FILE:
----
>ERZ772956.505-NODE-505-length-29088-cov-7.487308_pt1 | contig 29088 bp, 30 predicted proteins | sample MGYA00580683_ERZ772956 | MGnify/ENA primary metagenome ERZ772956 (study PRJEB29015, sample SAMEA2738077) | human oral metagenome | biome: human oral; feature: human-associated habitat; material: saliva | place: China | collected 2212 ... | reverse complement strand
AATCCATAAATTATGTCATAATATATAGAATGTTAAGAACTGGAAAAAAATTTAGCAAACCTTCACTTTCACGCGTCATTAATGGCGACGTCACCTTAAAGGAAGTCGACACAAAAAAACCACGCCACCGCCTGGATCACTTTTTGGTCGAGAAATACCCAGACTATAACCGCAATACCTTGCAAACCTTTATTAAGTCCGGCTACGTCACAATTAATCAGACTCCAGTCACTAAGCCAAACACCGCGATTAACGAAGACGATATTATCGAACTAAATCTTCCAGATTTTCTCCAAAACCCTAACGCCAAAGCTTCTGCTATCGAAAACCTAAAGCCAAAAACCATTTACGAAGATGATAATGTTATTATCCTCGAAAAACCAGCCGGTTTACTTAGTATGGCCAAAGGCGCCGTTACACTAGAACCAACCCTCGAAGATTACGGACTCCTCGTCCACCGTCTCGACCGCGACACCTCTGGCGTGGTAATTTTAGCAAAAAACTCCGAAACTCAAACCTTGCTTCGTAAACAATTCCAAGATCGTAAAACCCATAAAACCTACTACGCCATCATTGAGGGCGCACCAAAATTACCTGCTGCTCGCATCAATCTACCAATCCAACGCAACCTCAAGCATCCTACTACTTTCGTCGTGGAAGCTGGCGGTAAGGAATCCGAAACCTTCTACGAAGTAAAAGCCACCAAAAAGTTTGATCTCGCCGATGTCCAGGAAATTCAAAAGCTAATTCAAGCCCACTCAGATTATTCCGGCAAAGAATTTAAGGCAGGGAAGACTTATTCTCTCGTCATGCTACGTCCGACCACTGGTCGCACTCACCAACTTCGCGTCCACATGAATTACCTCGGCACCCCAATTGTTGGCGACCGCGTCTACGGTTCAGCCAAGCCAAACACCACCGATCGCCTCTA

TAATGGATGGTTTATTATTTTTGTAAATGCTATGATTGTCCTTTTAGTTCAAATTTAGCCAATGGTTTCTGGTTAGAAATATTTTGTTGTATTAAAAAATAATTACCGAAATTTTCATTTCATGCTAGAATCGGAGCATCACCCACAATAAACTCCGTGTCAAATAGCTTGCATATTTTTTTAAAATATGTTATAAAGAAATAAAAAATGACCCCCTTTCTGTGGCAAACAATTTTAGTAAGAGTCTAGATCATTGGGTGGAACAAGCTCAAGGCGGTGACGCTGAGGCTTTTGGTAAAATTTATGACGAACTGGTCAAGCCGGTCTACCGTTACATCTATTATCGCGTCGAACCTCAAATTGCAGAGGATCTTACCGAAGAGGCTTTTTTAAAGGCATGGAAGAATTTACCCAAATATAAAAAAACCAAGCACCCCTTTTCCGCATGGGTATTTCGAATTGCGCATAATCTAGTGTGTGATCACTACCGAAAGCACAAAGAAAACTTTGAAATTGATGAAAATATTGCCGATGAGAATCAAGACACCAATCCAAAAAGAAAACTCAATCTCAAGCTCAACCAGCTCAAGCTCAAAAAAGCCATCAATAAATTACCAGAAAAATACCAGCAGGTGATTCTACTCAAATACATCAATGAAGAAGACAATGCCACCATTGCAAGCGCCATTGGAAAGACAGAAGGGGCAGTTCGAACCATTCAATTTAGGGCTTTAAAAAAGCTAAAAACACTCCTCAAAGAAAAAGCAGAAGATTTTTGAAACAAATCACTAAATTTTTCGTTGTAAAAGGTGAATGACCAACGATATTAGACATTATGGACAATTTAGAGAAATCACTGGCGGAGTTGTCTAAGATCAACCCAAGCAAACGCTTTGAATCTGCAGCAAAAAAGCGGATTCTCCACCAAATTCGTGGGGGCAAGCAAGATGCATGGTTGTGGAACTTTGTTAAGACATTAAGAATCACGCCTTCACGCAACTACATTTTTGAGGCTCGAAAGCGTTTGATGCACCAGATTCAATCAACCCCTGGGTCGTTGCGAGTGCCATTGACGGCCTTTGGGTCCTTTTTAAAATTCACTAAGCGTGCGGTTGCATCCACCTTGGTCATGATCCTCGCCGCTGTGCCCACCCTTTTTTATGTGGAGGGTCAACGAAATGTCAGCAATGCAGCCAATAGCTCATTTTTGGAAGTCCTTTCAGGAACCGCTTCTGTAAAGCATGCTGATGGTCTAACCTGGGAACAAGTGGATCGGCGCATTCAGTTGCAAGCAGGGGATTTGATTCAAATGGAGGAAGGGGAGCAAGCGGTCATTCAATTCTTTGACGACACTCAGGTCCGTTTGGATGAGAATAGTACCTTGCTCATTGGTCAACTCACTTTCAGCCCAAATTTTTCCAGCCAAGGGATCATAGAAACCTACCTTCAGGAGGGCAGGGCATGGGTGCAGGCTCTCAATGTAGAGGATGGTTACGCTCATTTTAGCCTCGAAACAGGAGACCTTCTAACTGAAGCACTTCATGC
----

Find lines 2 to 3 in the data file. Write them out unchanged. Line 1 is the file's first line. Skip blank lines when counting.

AATCCATAAATTATGTCATAATATATAGAATGTTAAGAACTGGAAAAAAATTTAGCAAACCTTCACTTTCACGCGTCATTAATGGCGACGTCACCTTAAAGGAAGTCGACACAAAAAAACCACGCCACCGCCTGGATCACTTTTTGGTCGAGAAATACCCAGACTATAACCGCAATACCTTGCAAACCTTTATTAAGTCCGGCTACGTCACAATTAATCAGACTCCAGTCACTAAGCCAAACACCGCGATTAACGAAGACGATATTATCGAACTAAATCTTCCAGATTTTCTCCAAAACCCTAACGCCAAAGCTTCTGCTATCGAAAACCTAAAGCCAAAAACCATTTACGAAGATGATAATGTTATTATCCTCGAAAAACCAGCCGGTTTACTTAGTATGGCCAAAGGCGCCGTTACACTAGAACCAACCCTCGAAGATTACGGACTCCTCGTCCACCGTCTCGACCGCGACACCTCTGGCGTGGTAATTTTAGCAAAAAACTCCGAAACTCAAACCTTGCTTCGTAAACAATTCCAAGATCGTAAAACCCATAAAACCTACTACGCCATCATTGAGGGCGCACCAAAATTACCTGCTGCTCGCATCAATCTACCAATCCAACGCAACCTCAAGCATCCTACTACTTTCGTCGTGGAAGCTGGCGGTAAGGAATCCGAAACCTTCTACGAAGTAAAAGCCACCAAAAAGTTTGATCTCGCCGATGTCCAGGAAATTCAAAAGCTAATTCAAGCCCACTCAGATTATTCCGGCAAAGAATTTAAGGCAGGGAAGACTTATTCTCTCGTCATGCTACGTCCGACCACTGGTCGCACTCACCAACTTCGCGTCCACATGAATTACCTCGGCACCCCAATTGTTGGCGACCGCGTCTACGGTTCAGCCAAGCCAAACACCACCGATCGCCTCTA

TAATGGATGGTTTATTATTTTTGTAAATGCTATGATTGTCCTTTTAGTTCAAATTTAGCCAATGGTTTCTGGTTAGAAATATTTTGTTGTATTAAAAAATAATTACCGAAATTTTCATTTCATGCTAGAATCGGAGCATCACCCACAATAAACTCCGTGTCAAATAGCTTGCATATTTTTTTAAAATATGTTATAAAGAAATAAAAAATGACCCCCTTTCTGTGGCAAACAATTTTAGTAAGAGTCTAGATCATTGGGTGGAACAAGCTCAAGGCGGTGACGCTGAGGCTTTTGGTAAAATTTATGACGAACTGGTCAAGCCGGTCTACCGTTACATCTATTATCGCGTCGAACCTCAAATTGCAGAGGATCTTACCGAAGAGGCTTTTTTAAAGGCATGGAAGAATTTACCCAAATATAAAAAAACCAAGCACCCCTTTTCCGCATGGGTATTTCGAATTGCGCATAATCTAGTGTGTGATCACTACCGAAAGCACAAAGAAAACTTTGAAATTGATGAAAATATTGCCGATGAGAATCAAGACACCAATCCAAAAAGAAAACTCAATCTCAAGCTCAACCAGCTCAAGCTCAAAAAAGCCATCAATAAATTACCAGAAAAATACCAGCAGGTGATTCTACTCAAATACATCAATGAAGAAGACAATGCCACCATTGCAAGCGCCATTGGAAAGACAGAAGGGGCAGTTCGAACCATTCAATTTAGGGCTTTAAAAAAGCTAAAAACACTCCTCAAAGAAAAAGCAGAAGATTTTTGAAACAAATCACTAAATTTTTCGTTGTAAAAGGTGAATGACCAACGATATTAGACATTATGGACAATTTAGAGAAATCACTGGCGGAGTTGTCTAAGATCAACCCAAGCAAACGCTTTGAATCTGCAGCAAAAAAGCGGATTCTCCACCAAATTCGTGGGGGCAAGCAAGATGCATGGTTGTGGAACTTTGTTAAGACATTAAGAATCACGCCTTCACGCAACTACATTTTTGAGGCTCGAAAGCGTTTGATGCACCAGATTCAATCAACCCCTGGGTCGTTGCGAGTGCCATTGACGGCCTTTGGGTCCTTTTTAAAATTCACTAAGCGTGCGGTTGCATCCACCTTGGTCATGATCCTCGCCGCTGTGCCCACCCTTTTTTATGTGGAGGGTCAACGAAATGTCAGCAATGCAGCCAATAGCTCATTTTTGGAAGTCCTTTCAGGAACCGCTTCTGTAAAGCATGCTGATGGTCTAACCTGGGAACAAGTGGATCGGCGCATTCAGTTGCAAGCAGGGGATTTGATTCAAATGGAGGAAGGGGAGCAAGCGGTCATTCAATTCTTTGACGACACTCAGGTCCGTTTGGATGAGAATAGTACCTTGCTCATTGGTCAACTCACTTTCAGCCCAAATTTTTCCAGCCAAGGGATCATAGAAACCTACCTTCAGGAGGGCAGGGCATGGGTGCAGGCTCTCAATGTAGAGGATGGTTACGCTCATTTTAGCCTCGAAACAGGAGACCTTCTAACTGAAGCACTTCATGC